Global iron ore prices advanced again on Friday amid robust trading activity as Chinese steel prices remained firm and iron ore stockpiles fell.
The Metal Bulletin’s 62% Fe index jumped just over 1% or $US1.53 to $US105.32 a tonne.
It was the second time last week the global price had topped $US105 a tonne – prices ended at $US105.71 on Wednesday and then dipped under $US104 a tonne on Thursday.
The 62% Fe price was up from $US101.71 a week earlier, a rise of more than 3%.
The Metal Bulletin said the key drivers Iron ore stockpiles at 45 major Chinese ports totaled 127.68 million tonnes on Friday, down 4.39 million tonnes from a week earlier, according to a Chinese data provider.
Higher blast furnace capacity utilisation rates among Chinese steelmakers and no significant increase in seaborne iron ore supplies have helped support recent price gains.
Meanwhile, a continuing watch is being maintained on the Sul Superior dam wall in Brazil’s Minas Gerais state that showed signs 10 days ago of impending failure.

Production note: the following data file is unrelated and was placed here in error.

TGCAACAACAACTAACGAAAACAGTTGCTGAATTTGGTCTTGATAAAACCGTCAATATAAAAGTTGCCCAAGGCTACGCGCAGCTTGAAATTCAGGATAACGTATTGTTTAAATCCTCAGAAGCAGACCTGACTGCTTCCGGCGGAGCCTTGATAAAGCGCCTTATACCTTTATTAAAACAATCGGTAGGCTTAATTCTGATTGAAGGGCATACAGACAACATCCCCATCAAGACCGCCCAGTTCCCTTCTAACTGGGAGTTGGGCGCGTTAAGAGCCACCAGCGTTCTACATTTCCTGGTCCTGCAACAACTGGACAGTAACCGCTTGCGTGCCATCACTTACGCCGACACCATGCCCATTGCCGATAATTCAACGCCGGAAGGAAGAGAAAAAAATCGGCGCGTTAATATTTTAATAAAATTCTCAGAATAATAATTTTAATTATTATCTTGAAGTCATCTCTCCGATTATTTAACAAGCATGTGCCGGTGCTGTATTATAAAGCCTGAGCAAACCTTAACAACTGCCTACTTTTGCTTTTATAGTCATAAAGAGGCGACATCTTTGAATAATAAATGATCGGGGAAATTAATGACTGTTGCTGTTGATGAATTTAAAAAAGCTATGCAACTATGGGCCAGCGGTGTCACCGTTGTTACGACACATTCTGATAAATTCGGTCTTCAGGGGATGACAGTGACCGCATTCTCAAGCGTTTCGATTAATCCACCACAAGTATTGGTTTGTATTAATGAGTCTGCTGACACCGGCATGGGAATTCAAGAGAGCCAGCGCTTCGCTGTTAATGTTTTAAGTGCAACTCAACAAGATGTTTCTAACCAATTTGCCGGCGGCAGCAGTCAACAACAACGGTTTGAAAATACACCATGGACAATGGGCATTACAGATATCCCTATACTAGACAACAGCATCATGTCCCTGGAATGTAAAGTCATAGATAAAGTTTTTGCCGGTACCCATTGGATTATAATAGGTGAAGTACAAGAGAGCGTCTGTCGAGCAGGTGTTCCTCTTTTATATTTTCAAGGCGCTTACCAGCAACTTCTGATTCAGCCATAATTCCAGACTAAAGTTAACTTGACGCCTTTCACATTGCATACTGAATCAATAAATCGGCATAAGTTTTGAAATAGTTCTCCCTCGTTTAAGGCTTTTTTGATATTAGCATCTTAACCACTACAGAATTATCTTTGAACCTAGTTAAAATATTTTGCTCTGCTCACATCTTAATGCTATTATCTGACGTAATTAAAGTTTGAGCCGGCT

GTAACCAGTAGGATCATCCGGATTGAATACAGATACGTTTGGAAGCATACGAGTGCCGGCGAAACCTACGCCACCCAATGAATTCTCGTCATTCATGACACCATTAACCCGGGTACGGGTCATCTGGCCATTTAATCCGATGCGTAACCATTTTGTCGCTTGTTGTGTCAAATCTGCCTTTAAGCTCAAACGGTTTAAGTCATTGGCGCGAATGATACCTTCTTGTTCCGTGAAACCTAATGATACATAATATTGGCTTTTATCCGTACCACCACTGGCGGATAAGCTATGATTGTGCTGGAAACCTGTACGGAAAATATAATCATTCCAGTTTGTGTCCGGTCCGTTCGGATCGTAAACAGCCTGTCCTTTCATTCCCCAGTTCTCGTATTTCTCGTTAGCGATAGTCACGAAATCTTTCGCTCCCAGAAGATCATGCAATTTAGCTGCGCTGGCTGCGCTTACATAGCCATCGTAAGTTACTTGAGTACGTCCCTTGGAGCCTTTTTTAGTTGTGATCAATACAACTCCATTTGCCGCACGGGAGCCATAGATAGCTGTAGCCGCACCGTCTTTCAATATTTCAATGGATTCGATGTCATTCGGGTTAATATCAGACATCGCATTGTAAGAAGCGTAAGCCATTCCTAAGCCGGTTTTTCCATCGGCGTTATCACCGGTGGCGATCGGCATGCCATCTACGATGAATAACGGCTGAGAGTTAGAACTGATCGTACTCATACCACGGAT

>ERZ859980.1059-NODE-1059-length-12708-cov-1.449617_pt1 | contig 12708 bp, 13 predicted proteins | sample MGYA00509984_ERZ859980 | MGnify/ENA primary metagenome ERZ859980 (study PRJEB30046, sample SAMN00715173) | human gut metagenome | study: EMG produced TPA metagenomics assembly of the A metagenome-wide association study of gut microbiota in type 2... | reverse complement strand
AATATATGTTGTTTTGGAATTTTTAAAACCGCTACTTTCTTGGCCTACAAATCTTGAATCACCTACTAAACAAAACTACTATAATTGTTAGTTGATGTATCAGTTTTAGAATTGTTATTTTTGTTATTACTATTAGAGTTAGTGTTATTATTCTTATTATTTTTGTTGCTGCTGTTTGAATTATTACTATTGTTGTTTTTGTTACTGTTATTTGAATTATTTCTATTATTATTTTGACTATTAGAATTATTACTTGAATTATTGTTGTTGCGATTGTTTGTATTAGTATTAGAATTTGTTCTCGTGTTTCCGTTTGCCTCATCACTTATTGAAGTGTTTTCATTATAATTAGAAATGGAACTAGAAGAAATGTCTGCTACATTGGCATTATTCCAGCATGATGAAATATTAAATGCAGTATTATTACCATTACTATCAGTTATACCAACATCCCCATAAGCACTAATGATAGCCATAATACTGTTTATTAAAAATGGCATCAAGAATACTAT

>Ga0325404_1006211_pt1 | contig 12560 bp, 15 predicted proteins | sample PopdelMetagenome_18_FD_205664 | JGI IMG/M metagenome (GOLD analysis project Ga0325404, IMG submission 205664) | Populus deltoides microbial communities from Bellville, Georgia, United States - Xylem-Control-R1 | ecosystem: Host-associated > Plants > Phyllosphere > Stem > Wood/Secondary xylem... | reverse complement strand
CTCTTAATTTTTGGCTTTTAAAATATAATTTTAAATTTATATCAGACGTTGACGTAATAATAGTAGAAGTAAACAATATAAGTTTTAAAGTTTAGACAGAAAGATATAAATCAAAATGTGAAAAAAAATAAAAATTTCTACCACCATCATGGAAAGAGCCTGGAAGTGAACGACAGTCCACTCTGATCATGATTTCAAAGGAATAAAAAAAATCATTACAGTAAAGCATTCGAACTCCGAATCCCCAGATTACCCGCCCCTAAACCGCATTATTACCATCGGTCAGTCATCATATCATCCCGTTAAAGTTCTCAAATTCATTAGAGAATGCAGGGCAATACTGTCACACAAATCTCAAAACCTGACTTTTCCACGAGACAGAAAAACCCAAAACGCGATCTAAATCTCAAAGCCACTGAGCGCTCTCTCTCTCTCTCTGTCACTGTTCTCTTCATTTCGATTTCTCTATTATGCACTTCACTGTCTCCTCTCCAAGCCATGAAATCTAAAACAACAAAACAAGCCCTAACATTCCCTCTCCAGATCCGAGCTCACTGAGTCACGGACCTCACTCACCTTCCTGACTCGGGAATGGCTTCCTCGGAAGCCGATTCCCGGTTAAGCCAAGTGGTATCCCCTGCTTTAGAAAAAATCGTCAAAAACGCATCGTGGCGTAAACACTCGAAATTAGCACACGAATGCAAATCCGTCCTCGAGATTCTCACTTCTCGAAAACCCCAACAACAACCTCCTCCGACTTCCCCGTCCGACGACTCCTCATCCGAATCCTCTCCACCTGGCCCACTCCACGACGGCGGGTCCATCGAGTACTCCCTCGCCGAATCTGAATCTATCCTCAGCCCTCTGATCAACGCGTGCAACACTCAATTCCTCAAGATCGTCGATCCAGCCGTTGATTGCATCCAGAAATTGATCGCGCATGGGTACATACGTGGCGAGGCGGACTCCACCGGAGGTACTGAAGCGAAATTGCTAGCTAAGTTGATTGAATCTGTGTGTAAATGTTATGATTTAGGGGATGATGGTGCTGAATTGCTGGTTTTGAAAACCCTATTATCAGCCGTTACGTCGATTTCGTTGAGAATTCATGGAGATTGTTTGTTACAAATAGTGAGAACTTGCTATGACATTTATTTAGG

In a statement on Friday Vale, the owner of the dam wall (and the big Brazilian iron ore miner) said:
“Vale reinforces that it has adopted all preventive measures in Barão de Cocais, since February 8, with the primary objective of ensuring the safety of the region’s residents.
“In addition to the preventive relocation of the residents in the Self-Rescue Zone, Vale has supported the authorities in performing escape drill simulations and in preparing the communities for all eventualities, with teams in a state of permanent readiness.
“Both the slope of the Gongo Soco mine and the Sul Superior Dam are being monitored 24 hours a day and the forecast of when part of the slope will slip is being reviewed on a daily basis.
“Vale reinforces that there is no technical data that can confirm whether the eventual slippage will trigger a breach of the dam.
“Even so, it reiterates that all preventive measures have been taken and is working closely with the authorities to provide all possible support,” Vale said on Friday.